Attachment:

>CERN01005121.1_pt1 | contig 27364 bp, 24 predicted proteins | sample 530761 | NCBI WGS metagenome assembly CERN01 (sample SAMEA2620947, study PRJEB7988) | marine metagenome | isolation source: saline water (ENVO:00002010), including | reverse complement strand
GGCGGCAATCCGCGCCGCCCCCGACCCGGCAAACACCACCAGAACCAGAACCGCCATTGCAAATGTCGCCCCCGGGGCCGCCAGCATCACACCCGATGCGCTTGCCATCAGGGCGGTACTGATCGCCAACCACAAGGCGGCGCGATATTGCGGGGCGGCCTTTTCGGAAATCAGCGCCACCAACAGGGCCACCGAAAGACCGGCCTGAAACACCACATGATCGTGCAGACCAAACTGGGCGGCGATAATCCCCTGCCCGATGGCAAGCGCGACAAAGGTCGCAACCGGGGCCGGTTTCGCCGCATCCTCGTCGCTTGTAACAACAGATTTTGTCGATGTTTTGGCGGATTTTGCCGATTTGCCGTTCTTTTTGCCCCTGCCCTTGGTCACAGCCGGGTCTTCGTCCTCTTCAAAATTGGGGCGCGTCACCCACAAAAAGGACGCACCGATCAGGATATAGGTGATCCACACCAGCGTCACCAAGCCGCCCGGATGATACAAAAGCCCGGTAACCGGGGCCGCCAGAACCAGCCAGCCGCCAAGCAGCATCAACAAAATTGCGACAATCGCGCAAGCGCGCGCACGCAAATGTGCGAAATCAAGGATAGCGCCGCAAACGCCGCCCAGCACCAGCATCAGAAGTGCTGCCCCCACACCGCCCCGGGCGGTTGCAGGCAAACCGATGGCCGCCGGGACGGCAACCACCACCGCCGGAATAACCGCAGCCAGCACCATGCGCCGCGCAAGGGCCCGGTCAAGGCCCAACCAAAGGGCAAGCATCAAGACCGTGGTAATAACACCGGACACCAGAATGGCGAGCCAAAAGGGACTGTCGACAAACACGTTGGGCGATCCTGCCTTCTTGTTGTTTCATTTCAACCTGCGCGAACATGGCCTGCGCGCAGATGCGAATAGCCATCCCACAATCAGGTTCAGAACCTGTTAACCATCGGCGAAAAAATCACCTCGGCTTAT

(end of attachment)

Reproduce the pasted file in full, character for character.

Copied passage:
>CERN01005121.1_pt1 | contig 27364 bp, 24 predicted proteins | sample 530761 | NCBI WGS metagenome assembly CERN01 (sample SAMEA2620947, study PRJEB7988) | marine metagenome | isolation source: saline water (ENVO:00002010), including | reverse complement strand
GGCGGCAATCCGCGCCGCCCCCGACCCGGCAAACACCACCAGAACCAGAACCGCCATTGCAAATGTCGCCCCCGGGGCCGCCAGCATCACACCCGATGCGCTTGCCATCAGGGCGGTACTGATCGCCAACCACAAGGCGGCGCGATATTGCGGGGCGGCCTTTTCGGAAATCAGCGCCACCAACAGGGCCACCGAAAGACCGGCCTGAAACACCACATGATCGTGCAGACCAAACTGGGCGGCGATAATCCCCTGCCCGATGGCAAGCGCGACAAAGGTCGCAACCGGGGCCGGTTTCGCCGCATCCTCGTCGCTTGTAACAACAGATTTTGTCGATGTTTTGGCGGATTTTGCCGATTTGCCGTTCTTTTTGCCCCTGCCCTTGGTCACAGCCGGGTCTTCGTCCTCTTCAAAATTGGGGCGCGTCACCCACAAAAAGGACGCACCGATCAGGATATAGGTGATCCACACCAGCGTCACCAAGCCGCCCGGATGATACAAAAGCCCGGTAACCGGGGCCGCCAGAACCAGCCAGCCGCCAAGCAGCATCAACAAAATTGCGACAATCGCGCAAGCGCGCGCACGCAAATGTGCGAAATCAAGGATAGCGCCGCAAACGCCGCCCAGCACCAGCATCAGAAGTGCTGCCCCCACACCGCCCCGGGCGGTTGCAGGCAAACCGATGGCCGCCGGGACGGCAACCACCACCGCCGGAATAACCGCAGCCAGCACCATGCGCCGCGCAAGGGCCCGGTCAAGGCCCAACCAAAGGGCAAGCATCAAGACCGTGGTAATAACACCGGACACCAGAATGGCGAGCCAAAAGGGACTGTCGACAAACACGTTGGGCGATCCTGCCTTCTTGTTGTTTCATTTCAACCTGCGCGAACATGGCCTGCGCGCAGATGCGAATAGCCATCCCACAATCAGGTTCAGAACCTGTTAACCATCGGCGAAAAAATCACCTCGGCTTAT